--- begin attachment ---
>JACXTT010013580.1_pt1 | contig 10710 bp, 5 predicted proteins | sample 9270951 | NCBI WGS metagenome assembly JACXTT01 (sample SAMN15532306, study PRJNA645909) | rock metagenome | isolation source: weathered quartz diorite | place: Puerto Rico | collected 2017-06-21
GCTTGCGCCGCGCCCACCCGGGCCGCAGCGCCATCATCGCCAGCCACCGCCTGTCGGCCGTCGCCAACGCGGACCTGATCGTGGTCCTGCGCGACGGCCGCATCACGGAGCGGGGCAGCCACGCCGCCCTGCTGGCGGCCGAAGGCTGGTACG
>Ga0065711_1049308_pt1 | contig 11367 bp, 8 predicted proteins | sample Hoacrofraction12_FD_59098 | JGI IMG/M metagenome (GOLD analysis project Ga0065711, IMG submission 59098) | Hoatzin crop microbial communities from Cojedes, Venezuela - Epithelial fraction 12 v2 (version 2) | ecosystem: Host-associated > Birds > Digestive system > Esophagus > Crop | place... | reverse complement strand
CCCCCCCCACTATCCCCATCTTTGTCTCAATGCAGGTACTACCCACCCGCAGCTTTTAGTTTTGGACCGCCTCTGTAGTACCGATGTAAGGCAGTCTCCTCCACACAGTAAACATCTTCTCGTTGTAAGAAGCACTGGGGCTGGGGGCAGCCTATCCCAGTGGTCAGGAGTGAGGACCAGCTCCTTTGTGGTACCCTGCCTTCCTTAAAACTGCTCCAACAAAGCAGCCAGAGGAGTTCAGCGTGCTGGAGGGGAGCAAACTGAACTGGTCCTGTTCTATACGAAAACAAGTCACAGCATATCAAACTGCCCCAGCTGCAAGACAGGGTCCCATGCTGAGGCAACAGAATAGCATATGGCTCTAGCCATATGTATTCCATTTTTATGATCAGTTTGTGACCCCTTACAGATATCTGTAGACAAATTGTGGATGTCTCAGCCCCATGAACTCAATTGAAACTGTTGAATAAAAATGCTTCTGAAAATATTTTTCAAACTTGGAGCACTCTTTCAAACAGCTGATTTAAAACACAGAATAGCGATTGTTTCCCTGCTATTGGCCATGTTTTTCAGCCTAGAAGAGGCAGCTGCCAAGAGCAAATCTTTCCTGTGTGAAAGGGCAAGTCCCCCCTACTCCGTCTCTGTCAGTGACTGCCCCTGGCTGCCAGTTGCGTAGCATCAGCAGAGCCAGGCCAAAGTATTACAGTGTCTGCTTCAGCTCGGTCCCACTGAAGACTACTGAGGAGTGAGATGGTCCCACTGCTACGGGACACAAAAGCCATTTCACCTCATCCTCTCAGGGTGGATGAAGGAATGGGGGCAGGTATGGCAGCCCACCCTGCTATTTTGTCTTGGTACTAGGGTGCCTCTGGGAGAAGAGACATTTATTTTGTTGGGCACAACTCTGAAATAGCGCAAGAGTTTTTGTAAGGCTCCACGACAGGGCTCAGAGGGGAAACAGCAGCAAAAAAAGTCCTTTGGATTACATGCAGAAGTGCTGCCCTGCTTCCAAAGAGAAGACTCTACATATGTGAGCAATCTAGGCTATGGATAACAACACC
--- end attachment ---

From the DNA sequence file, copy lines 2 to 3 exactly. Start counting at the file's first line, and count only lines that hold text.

GCTTGCGCCGCGCCCACCCGGGCCGCAGCGCCATCATCGCCAGCCACCGCCTGTCGGCCGTCGCCAACGCGGACCTGATCGTGGTCCTGCGCGACGGCCGCATCACGGAGCGGGGCAGCCACGCCGCCCTGCTGGCGGCCGAAGGCTGGTACG
>Ga0065711_1049308_pt1 | contig 11367 bp, 8 predicted proteins | sample Hoacrofraction12_FD_59098 | JGI IMG/M metagenome (GOLD analysis project Ga0065711, IMG submission 59098) | Hoatzin crop microbial communities from Cojedes, Venezuela - Epithelial fraction 12 v2 (version 2) | ecosystem: Host-associated > Birds > Digestive system > Esophagus > Crop | place... | reverse complement strand